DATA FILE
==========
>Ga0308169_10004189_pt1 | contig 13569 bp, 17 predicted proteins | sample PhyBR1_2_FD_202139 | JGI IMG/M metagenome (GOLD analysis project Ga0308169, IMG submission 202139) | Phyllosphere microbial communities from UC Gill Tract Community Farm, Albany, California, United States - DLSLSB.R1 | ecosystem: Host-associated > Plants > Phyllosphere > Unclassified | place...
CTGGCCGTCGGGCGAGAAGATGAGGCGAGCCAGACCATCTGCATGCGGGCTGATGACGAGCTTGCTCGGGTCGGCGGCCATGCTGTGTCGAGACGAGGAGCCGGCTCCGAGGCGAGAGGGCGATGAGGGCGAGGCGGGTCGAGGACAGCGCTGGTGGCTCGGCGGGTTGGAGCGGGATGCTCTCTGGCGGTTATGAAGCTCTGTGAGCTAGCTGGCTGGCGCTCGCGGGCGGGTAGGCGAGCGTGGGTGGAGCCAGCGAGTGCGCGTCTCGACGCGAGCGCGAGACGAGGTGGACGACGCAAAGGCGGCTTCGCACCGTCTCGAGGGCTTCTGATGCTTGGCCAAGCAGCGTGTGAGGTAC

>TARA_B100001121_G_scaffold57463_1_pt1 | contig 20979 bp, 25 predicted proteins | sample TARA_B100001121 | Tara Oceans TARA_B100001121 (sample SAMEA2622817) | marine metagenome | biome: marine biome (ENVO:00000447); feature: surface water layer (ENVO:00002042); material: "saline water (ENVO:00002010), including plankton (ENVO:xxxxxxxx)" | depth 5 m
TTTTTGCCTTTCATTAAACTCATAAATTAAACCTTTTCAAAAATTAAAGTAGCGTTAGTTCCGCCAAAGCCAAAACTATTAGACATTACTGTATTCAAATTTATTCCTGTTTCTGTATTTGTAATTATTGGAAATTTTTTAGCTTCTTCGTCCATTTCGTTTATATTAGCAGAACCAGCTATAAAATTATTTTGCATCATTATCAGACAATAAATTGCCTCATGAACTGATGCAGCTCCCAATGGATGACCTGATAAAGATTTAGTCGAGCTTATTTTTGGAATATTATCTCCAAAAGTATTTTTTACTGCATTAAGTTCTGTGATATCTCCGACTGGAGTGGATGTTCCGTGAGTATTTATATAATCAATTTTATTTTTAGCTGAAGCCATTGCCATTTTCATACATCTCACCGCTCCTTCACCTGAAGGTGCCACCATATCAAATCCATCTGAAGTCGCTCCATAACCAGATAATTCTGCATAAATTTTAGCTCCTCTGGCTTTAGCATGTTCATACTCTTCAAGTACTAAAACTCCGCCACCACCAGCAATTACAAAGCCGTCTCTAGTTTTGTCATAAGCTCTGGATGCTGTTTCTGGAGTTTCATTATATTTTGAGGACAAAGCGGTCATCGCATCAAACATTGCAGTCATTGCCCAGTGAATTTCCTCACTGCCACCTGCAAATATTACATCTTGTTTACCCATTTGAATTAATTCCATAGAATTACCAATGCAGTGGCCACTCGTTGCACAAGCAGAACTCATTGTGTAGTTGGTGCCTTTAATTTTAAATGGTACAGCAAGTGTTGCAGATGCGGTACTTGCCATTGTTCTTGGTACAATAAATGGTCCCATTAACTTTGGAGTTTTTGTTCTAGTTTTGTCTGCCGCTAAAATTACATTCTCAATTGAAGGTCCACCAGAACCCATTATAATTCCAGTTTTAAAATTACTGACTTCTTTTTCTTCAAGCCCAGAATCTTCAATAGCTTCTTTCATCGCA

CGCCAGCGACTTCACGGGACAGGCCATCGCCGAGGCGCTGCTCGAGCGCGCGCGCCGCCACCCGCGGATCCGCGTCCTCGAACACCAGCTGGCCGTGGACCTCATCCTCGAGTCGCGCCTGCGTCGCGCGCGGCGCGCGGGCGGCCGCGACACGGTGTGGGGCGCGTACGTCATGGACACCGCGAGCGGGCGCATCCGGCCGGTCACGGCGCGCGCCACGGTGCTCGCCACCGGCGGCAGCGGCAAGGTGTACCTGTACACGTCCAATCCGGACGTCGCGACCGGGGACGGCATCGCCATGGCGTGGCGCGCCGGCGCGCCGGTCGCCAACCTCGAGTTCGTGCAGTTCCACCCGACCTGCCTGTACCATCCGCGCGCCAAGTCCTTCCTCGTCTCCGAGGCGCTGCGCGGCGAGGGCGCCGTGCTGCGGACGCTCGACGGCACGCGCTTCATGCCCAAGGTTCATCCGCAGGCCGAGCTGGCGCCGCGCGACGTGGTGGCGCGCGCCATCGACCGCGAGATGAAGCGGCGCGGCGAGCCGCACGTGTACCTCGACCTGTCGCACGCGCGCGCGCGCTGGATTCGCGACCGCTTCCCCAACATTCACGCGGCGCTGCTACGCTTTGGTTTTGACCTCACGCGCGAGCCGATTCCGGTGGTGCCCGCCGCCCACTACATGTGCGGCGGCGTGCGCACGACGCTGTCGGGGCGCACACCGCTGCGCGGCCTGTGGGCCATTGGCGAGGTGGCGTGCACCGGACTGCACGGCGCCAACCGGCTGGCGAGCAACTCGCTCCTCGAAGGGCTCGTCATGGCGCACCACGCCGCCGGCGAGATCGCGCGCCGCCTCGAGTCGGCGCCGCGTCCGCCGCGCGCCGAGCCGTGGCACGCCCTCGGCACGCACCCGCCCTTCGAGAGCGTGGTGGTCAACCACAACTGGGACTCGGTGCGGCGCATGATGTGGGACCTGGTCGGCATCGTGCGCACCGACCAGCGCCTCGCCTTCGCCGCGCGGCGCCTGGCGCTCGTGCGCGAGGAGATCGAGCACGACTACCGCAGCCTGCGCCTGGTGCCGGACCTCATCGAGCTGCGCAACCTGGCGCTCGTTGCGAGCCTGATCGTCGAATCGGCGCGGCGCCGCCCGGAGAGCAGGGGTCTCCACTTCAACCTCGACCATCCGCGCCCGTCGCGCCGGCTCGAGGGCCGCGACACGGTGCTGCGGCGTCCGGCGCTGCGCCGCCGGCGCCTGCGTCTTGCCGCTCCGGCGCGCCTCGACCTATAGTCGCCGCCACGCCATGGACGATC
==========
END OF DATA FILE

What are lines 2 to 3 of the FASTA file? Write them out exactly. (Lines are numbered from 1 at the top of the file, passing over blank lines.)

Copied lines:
CTGGCCGTCGGGCGAGAAGATGAGGCGAGCCAGACCATCTGCATGCGGGCTGATGACGAGCTTGCTCGGGTCGGCGGCCATGCTGTGTCGAGACGAGGAGCCGGCTCCGAGGCGAGAGGGCGATGAGGGCGAGGCGGGTCGAGGACAGCGCTGGTGGCTCGGCGGGTTGGAGCGGGATGCTCTCTGGCGGTTATGAAGCTCTGTGAGCTAGCTGGCTGGCGCTCGCGGGCGGGTAGGCGAGCGTGGGTGGAGCCAGCGAGTGCGCGTCTCGACGCGAGCGCGAGACGAGGTGGACGACGCAAAGGCGGCTTCGCACCGTCTCGAGGGCTTCTGATGCTTGGCCAAGCAGCGTGTGAGGTAC

>TARA_B100001121_G_scaffold57463_1_pt1 | contig 20979 bp, 25 predicted proteins | sample TARA_B100001121 | Tara Oceans TARA_B100001121 (sample SAMEA2622817) | marine metagenome | biome: marine biome (ENVO:00000447); feature: surface water layer (ENVO:00002042); material: "saline water (ENVO:00002010), including plankton (ENVO:xxxxxxxx)" | depth 5 m